[Live-demo] Liberal licensing of Project Overviews in LiveDVD, do we want this?

Cameron Shorter cameron.shorter at gmail.com
Tue Jul 12 02:05:58 PDT 2011

I'm ok with a variant on your points 1, 3, and 4.
Point 2 is likely to stump 90% of developers to the point of 
procrastination, unless we can provide a link to a table noting what 
licenses can be included in CC-By and CC-By-SA.

Do you know of such a table?

On 10/07/11 15:29, Simon Cropper wrote:
> Cameron,
> I don't think that this is too much to ask since people would need to 
> gather this information anyway to be able to 'sign' the disclaimer 
> that you outlined.
> All I am asking is that the paper trail is transparent.
> On 10/07/11 13:25, Simon Cropper wrote:
>> Cameron,
>> Maybe your suggested disclaimer could be augmented to state...
>> 1. The Project Overviews are based on the following material which was
>> released under the <insert name of license here> license.
>> - specify source material
>> 2. The <name of license> has been confirmed to be a permissive license
>> compatible with CC-BY.
>> - specify license type of source material
>> - may be multiple if derivative includes material from multiple sources
>> 3. The link to the source document is here...
>> - so other can check
>> 4. The link to the deed for the source document is here...
>> - so license terms can be verified.
>> - it also allows it to be clear what license or version of license the
>> documentation was released under. For example MIT has a variety of
>> varieties, as does Creative Commons. People need to verify and specify
>> which license was used and point to the deed.
>> After this *then* you can insert your disclaimer.
>> On 10/07/11 12:47, Simon Cropper wrote:
>>> Cameron,
>>> Respondents need to do more than *just say they are happy* with Project
>>> Overviews being CC-BY. They need to *verify that the source material
>>> used in creation of this documentation* allows them to say they are OK.
>>> My audit below suggests that the bulk of projects checked would not be
>>> able to do this.
>>> Look at the GDAL discussion over the last few days. They have clarified
>>> the documentation is X/MIT licensed. This allows you to use the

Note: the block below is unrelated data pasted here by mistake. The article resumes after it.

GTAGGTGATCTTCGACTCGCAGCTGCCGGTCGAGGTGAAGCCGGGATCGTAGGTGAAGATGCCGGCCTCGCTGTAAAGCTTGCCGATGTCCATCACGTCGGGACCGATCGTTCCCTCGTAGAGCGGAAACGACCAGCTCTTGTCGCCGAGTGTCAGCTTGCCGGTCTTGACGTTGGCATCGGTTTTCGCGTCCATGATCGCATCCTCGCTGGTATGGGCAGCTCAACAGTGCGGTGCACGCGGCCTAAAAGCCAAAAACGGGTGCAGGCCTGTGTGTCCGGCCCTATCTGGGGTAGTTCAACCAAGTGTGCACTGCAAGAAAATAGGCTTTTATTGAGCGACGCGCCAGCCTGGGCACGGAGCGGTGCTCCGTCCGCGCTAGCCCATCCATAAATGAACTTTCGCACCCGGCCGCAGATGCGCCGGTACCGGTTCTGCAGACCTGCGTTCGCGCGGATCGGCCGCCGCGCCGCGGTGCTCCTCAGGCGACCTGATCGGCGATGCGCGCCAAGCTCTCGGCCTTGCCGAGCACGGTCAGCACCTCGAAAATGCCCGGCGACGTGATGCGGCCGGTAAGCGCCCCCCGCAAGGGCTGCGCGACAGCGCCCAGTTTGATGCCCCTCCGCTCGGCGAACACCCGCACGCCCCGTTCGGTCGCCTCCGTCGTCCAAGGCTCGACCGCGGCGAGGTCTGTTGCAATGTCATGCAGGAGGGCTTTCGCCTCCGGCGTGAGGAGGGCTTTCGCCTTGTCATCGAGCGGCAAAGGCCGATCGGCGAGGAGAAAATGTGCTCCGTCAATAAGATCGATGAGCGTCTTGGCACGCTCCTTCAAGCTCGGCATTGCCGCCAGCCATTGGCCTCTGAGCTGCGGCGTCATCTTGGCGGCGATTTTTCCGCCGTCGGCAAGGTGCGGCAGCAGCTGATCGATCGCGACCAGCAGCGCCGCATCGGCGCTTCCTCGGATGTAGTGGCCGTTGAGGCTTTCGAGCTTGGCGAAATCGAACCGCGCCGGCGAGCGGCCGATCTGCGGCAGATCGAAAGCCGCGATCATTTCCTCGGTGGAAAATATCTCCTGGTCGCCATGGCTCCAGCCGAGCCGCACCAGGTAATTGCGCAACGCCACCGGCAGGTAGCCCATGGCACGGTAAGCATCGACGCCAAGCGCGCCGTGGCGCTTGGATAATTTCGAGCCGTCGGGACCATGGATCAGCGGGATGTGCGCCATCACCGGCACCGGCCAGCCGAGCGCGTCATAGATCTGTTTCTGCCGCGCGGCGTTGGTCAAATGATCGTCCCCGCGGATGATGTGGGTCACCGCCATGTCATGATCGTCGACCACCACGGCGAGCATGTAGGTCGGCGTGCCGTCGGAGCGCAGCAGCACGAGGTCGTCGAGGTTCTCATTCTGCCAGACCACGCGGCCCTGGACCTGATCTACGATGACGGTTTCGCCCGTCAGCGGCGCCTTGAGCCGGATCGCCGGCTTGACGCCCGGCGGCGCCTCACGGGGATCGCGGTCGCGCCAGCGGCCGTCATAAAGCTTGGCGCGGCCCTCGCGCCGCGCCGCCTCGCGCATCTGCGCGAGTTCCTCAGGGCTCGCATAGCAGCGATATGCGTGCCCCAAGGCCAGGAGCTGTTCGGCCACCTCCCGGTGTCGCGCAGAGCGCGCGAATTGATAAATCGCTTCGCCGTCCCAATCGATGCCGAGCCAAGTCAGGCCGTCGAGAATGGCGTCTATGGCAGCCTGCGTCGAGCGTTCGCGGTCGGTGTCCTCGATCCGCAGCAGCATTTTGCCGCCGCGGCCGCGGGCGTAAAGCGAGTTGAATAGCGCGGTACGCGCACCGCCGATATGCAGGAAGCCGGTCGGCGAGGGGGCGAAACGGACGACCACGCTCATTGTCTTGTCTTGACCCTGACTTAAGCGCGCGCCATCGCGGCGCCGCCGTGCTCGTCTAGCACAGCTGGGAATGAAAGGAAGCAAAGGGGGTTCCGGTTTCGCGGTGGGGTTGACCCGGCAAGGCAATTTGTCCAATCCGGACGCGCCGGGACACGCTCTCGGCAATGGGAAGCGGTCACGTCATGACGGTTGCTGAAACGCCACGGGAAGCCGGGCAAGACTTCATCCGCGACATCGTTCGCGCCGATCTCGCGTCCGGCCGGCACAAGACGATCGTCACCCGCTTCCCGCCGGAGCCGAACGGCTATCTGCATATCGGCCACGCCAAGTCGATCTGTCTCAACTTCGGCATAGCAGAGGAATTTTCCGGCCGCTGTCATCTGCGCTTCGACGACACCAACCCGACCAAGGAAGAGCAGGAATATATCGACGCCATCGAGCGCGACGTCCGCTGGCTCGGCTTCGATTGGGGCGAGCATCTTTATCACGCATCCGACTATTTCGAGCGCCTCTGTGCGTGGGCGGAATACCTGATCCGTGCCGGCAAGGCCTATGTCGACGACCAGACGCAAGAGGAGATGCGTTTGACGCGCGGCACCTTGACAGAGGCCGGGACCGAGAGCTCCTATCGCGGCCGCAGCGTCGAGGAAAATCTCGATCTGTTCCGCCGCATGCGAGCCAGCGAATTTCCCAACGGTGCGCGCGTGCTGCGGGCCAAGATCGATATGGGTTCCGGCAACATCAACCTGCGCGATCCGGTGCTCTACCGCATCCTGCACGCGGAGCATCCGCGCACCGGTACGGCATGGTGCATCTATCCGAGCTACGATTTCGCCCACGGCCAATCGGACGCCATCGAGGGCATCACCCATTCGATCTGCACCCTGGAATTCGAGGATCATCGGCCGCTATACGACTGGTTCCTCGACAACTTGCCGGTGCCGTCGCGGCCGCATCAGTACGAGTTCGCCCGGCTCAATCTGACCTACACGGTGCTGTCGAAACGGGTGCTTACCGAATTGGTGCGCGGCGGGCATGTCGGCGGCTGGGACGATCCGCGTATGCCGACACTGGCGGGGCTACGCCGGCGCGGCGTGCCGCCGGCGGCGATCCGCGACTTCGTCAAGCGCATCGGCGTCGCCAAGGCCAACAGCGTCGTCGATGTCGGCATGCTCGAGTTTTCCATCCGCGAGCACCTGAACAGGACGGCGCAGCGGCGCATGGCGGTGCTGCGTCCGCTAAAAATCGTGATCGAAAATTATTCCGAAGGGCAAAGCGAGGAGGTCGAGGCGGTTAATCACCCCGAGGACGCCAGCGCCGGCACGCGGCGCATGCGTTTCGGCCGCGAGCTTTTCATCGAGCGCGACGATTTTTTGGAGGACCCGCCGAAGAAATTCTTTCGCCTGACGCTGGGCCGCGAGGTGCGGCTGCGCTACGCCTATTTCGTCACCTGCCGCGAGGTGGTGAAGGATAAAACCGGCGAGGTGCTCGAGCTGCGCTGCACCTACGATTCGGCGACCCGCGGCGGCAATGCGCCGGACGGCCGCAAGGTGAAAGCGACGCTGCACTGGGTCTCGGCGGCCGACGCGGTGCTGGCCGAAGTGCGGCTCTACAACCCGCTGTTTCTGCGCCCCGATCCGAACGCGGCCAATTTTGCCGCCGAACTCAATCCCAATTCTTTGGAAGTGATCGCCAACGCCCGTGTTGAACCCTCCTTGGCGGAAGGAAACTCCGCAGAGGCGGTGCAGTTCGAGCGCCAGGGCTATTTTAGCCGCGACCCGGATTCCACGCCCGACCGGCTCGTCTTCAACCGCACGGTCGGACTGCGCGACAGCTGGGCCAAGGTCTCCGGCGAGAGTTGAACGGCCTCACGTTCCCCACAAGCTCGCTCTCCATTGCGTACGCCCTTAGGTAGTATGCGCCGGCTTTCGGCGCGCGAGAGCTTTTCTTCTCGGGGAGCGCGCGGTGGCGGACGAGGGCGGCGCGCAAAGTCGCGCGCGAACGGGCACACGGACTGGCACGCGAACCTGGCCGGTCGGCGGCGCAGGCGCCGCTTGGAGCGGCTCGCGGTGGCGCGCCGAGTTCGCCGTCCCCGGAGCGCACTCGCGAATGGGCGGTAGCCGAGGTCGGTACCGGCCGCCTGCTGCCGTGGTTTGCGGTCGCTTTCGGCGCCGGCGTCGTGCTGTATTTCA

>>> documentation *but* the LiveDVD needs to include the disclaimer that
>>> forms part of the licence deed at along with the documentation, so 
>>> it is
>>> in some ways more like CC-BY-SA, not CC-BY. Looking at the 
>>> discussion on
>>> the CC Website they equate the MIT licence to CC-BY-SA-NC.
>>> It is a simplistic view that all that is needed is to have a project
>>> representative say that the documentation is CC-BY without providing
>>> evidence (paper trail) showing that this is the case.
>>> On 10/07/11 06:54, Cameron Shorter wrote:
>>>> Regarding results of my polling of projects about license. I sent an
>>>> email to this list, then followed up with an email to the nominated
>>>> project contacts for each project.
>>>> I've had responses from all projects bar GeoMoose (a got one response
>>>> saying they would respond later, but then seems to have forgotten).
>>>> Almost all of the responses were along the lines of "Yes, I'm fine 
>>>> with
>>>> CC-By for Overviews and CC-By-SA for Quickstarts".
>>>> Simon Cropper who has written an excellent gvsig quickstart has 
>>>> noted on
>>>> this list his preference for CC-By-SA to be used for Overviews. Simon
>>>> also noted that we should collect people's responses publicly in order
>>>> to ensure transparency, which is a good idea, and I'll follow through
>>>> next asking for this confirmation.
>>>> One person is still wanting to check the license of his source 
>>>> material
>>>> for Overviews, and investigate some of the legal issues.
>>>> But apart from that, everyone else was pro our license selection.
>>>> So I'll send a following email asking people to publicly state their
>>>> acceptance of the OSGeo-Live license policy on this live email 
>>>> list, and
>>>> also comment on whether there is any source material which cannot be
>>>> included in osgeo-live.
>>>> On 06/07/11 10:03, Simon Cropper wrote:
>>>>> On 05/07/11 20:52, Ian Turton wrote:
>>>>>> On 30 June 2011 05:31, Johan Van de Wauw<johan.vandewauw at gmail.com>
>>>>>> wrote:
>>>>>>> On Thu, Jun 30, 2011 at 2:30 AM, Simon Cropper
>>>>>>> <scropper at botanicusaustralia.com.au> wrote:
>>>>>>> Project overviews are so small that even if a restrictive license
>>>>>>> would apply, you could still get away with copying it completely as
>>>>>>> sort of citation. We are talking about 2-3 sentences and a list of
>>>>>>> features, which -I guess- in many cases have been at least partly
>>>>>>> copied and/or inspired from/by other sources often not noting any
>>>>>>> license and therefore copyrighted - so if you are so strict about
>>>>>>> licensing I'm not even sure we can publish them ourselves.
>>>>>> This sums up my feelings exactly - if the document we are concerned
>>>>>> with is commercially confidential there is no way I can see any has
>>>>>> copied my work so I can't enforce any licence anyway. So I don't